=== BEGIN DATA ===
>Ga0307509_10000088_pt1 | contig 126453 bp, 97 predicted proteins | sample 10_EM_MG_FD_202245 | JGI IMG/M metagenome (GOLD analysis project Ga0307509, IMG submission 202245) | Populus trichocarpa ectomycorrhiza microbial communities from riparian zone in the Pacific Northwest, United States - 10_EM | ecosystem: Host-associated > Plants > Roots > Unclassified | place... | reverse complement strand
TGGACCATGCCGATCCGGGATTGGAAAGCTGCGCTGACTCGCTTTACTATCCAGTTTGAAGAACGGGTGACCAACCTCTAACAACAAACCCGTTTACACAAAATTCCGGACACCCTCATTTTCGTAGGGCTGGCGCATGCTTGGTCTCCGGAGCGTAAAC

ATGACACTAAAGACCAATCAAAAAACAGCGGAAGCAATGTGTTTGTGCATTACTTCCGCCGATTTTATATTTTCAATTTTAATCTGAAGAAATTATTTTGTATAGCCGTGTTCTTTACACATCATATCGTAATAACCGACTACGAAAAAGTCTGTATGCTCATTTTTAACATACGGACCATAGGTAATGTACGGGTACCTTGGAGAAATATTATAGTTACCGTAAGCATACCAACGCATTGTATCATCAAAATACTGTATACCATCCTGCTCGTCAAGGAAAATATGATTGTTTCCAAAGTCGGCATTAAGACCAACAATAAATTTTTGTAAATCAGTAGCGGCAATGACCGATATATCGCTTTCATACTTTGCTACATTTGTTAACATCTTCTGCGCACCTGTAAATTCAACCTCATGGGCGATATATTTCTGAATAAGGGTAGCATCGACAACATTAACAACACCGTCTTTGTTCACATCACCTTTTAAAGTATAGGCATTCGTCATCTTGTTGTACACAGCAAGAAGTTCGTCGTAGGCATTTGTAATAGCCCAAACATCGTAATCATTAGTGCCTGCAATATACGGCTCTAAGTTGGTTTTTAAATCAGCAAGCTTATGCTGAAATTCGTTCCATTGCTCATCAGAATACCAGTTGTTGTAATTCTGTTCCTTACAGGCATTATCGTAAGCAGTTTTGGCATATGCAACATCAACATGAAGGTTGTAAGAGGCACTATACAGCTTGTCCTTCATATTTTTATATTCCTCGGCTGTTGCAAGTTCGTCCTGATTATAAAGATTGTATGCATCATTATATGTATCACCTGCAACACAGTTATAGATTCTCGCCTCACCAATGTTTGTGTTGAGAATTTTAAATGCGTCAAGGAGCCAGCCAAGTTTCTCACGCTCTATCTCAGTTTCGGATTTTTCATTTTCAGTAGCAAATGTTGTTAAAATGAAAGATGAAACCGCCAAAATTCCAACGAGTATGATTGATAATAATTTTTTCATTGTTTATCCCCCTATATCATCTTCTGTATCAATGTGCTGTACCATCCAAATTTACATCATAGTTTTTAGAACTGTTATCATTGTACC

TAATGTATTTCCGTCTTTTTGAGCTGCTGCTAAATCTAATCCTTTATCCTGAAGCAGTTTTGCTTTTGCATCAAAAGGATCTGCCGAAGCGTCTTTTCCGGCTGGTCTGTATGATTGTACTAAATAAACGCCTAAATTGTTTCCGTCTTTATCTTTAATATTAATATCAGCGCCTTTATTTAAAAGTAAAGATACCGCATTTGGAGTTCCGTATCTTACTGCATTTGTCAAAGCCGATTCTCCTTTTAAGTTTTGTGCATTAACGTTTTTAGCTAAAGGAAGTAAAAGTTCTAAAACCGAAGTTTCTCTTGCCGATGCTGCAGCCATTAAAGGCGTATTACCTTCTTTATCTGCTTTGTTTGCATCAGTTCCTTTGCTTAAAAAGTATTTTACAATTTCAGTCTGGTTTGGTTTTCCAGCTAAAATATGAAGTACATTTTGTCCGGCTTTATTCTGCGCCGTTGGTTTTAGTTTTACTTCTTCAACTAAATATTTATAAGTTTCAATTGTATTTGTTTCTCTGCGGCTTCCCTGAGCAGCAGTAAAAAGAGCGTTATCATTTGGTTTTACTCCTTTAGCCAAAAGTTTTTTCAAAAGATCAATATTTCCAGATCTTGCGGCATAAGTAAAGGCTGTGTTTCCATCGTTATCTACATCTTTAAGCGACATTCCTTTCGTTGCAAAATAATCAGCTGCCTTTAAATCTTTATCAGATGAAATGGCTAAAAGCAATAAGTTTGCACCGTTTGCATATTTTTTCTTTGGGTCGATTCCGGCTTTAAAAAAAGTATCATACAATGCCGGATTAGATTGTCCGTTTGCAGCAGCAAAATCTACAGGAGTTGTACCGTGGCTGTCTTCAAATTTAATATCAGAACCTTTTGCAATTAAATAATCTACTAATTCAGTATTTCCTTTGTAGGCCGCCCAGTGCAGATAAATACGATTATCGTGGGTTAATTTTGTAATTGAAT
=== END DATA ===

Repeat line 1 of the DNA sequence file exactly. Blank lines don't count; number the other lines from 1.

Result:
>Ga0307509_10000088_pt1 | contig 126453 bp, 97 predicted proteins | sample 10_EM_MG_FD_202245 | JGI IMG/M metagenome (GOLD analysis project Ga0307509, IMG submission 202245) | Populus trichocarpa ectomycorrhiza microbial communities from riparian zone in the Pacific Northwest, United States - 10_EM | ecosystem: Host-associated > Plants > Roots > Unclassified | place... | reverse complement strand